If you always wanted to know how the pros capture the best lines and angles of architecture and interiors, EOS Professional Jun Pagalilauan offers tips on how to get started in this genre.


EOS 5D Mark III | F/11 | ISO 800 | 1/50s

Modern cities are often defined by their skyline. With towering skyscrapers vying for attention with their ultra-sleek steel and glass facades and cavernous interiors, no wonder architecture exteriors and interiors remain a favourite subject of photographers everywhere.

EOS 5D Mark III | F/16 | ISO 200 | 1/60s 


Architectural photography is more than just shooting buildings. It includes all the elements which urbanises your environment to form its cityscape.

My gear for a shoot usually comprises my Canon EOS 5D Mark IIIEF16-35mm f/2.8L II USM, TS-E45mm f/2.8, TS-E45mm f/2.8, EF8-15mm f/4L Fisheye USM, EF70-200mm f/2.8L USM, a sturdy tripod, a remote shutter, and some ND and GND filters for shooting exteriors. I usually shoot in RAW format to maximise my dynamic range using the sharpest aperture as much as possible.

EOS 5D Mark III | F/11 | ISO 640 | 1/50s


Firstly, you need to decide on your location. Remember your subjects are stationary so you need to patiently wait for the light. Once you are acquainted with the way your subject is orientated and how natural light falls on it at different times of the day, you can add drama to your composition based on your angle.

EOS 5D Mark II | F/14 | ISO 200 | 30s

EOS 5D Mark III | F/6 | ISO 200 | 25s


A dramatic light gives life to a building, imbuing it with aesthetic elements. This attention to light will help you compose your shot and visualise your perspective. A good framing and lighting will always be principal in achieving a strong perspective.

EOS 5D Mark III | F/13 | ISO 640 | 1/50s

I still consider the blue hour the most interesting light to bring out the aesthetic beauty of a building. If I’m shooting interiors, I favour soft ambient light during the early hours in the morning. Some buildings are designed to be lighted up after dark. As such, these buildings come alive and are more vibrant at night.

EOS 5D Mark III | F/6 | ISO 200 | 25s


I often wait for the light as this helps me improve how my images look. But I still need to consider the design elements and the way light behaves in relation to the former. Only then can we compose with rules such as the Central Full, Rule of the Thirds, and the Golden Ratio that serve as guidelines. These are fundamentals we cannot ignore if we work in this genre of photography.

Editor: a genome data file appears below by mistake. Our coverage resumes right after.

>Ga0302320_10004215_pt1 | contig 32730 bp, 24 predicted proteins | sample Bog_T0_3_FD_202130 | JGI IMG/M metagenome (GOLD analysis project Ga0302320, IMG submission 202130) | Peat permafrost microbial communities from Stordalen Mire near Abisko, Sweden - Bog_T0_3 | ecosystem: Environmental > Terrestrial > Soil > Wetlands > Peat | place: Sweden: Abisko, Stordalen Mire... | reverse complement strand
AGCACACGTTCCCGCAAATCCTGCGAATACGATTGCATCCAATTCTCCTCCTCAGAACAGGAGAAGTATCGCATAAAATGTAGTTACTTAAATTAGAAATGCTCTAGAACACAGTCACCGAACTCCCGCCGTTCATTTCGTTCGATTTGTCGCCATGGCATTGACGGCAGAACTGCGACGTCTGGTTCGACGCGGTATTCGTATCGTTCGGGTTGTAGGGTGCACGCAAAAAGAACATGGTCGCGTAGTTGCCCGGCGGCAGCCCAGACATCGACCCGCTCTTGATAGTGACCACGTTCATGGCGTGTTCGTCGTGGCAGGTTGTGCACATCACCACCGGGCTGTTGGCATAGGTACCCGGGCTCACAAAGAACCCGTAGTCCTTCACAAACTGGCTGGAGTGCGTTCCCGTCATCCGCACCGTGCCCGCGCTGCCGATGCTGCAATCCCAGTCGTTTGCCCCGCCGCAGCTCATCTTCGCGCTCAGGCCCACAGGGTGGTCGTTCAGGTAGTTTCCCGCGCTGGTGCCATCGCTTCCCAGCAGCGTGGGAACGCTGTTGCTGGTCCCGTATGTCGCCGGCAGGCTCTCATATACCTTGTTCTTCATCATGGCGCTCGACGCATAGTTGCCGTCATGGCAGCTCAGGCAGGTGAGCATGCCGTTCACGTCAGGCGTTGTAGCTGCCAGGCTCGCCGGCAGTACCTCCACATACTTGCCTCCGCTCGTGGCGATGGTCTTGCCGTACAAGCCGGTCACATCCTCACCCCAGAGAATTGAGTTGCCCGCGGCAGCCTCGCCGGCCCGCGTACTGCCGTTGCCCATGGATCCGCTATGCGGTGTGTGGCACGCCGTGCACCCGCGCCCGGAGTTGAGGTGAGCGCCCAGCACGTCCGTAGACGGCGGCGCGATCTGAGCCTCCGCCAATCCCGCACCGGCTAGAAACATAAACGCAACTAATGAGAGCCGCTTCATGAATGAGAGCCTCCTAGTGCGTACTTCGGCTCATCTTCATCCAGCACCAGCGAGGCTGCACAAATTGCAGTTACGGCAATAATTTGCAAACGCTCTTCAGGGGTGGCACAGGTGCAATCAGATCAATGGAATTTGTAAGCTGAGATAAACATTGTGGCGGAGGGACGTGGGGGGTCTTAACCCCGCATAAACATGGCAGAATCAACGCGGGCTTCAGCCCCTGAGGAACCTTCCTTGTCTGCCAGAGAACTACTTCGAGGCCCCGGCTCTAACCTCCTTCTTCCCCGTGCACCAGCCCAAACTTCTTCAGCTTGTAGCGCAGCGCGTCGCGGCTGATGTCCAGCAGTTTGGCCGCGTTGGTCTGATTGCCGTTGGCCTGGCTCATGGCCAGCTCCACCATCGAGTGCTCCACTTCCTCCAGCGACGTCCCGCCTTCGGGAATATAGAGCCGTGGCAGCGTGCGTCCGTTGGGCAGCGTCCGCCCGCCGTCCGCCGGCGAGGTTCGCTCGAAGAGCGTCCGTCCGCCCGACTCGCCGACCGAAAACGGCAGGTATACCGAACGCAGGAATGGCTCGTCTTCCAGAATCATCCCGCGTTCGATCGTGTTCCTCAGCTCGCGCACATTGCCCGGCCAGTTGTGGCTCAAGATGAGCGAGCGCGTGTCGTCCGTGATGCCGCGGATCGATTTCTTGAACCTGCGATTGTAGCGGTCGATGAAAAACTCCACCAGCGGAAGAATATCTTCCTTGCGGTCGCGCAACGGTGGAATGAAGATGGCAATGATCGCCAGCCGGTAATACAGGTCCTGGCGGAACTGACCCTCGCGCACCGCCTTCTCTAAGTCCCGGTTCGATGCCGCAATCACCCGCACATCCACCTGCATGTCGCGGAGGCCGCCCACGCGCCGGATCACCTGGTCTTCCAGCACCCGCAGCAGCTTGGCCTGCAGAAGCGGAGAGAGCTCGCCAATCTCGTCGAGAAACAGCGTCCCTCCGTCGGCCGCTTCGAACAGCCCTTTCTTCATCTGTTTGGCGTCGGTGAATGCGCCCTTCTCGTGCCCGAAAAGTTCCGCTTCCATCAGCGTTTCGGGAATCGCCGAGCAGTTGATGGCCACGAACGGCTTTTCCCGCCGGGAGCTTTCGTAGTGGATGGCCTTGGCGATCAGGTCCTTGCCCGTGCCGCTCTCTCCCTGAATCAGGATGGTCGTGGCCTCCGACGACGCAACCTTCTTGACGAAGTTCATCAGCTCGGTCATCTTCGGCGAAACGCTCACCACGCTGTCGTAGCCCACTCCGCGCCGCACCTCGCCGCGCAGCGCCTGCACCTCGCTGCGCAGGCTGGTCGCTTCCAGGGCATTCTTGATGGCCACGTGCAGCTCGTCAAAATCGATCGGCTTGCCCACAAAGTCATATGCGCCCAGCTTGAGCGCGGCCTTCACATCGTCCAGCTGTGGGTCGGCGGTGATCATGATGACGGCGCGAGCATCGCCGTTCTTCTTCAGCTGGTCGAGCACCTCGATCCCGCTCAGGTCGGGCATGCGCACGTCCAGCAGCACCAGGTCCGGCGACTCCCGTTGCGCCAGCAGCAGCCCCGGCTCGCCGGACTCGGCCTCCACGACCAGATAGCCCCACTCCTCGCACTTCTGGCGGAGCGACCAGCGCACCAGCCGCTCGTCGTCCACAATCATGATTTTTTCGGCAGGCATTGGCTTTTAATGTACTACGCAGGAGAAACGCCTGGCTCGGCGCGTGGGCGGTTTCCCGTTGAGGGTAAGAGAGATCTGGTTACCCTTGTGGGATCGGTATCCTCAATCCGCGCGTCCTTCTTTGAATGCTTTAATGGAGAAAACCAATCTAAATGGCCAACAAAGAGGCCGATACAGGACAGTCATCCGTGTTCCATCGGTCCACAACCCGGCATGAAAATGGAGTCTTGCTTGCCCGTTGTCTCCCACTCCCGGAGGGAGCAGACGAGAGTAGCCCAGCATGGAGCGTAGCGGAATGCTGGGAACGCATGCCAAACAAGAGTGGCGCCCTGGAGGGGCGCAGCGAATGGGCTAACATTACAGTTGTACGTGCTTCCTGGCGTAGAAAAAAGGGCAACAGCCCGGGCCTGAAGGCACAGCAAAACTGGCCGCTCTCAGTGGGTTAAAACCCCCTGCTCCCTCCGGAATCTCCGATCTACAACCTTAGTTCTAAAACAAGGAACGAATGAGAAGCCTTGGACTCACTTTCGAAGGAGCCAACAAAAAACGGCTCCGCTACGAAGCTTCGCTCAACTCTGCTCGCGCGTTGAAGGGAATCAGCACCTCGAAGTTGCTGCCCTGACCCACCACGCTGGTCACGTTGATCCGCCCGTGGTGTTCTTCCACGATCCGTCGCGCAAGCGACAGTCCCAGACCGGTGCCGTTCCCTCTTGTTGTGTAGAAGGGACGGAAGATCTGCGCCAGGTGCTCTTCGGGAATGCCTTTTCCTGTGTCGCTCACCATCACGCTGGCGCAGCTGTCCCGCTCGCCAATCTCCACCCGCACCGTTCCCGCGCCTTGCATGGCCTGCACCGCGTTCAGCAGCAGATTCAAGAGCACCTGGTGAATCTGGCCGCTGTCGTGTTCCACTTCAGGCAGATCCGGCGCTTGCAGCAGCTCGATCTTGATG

EOS 5D Mark III | F/18 | ISO 100 | 121s

EOS 5D Mark III | F/16 | ISO 500 | 1/80s


In creating a composition using the subject’s reflection, you will need to have a ratio of 50/50 ratio on both background and foreground. Another angle is looking up from ground level which applies to both exterior and interior shots.

EOS 5D Mark II | F/16 | ISO 200 | 30s

If I don’t have the option to move or adjust loose elements, I take time to scout the site for possible angles and then frame my composition. When it comes to interiors, staging certainly plays a major role, and I strongly recommend cleaning up the interior before the shoot.


EOS 5D Mark III | F/11 | ISO 1600 | 1/30s


Be aware of vertical lines when shooting buildings. Good to use the Tilt Shift lens to do that even though I will still check my vertical lines in post process using the Perspective Crop Tool in PSD.

EOS 5D Mark III | F/16 | ISO 500 | 1/80s

Converging lines can also be helpful in creating unique compositions, specifically if it leads to a design element. This brings out your attention to details when looking at the building facade.

EOS 5D Mark III | F/13 | ISO 640 | 1/160s

Curves, linear elements or patterns are examples of this kind of feature. You can also use a telephoto (EF70-200mm f/2.8L USM) lens to help you find specific details to capture and focus on a specific design element.

Check out Jun’s architecture shots at: https://500px.com/pipo_nuje5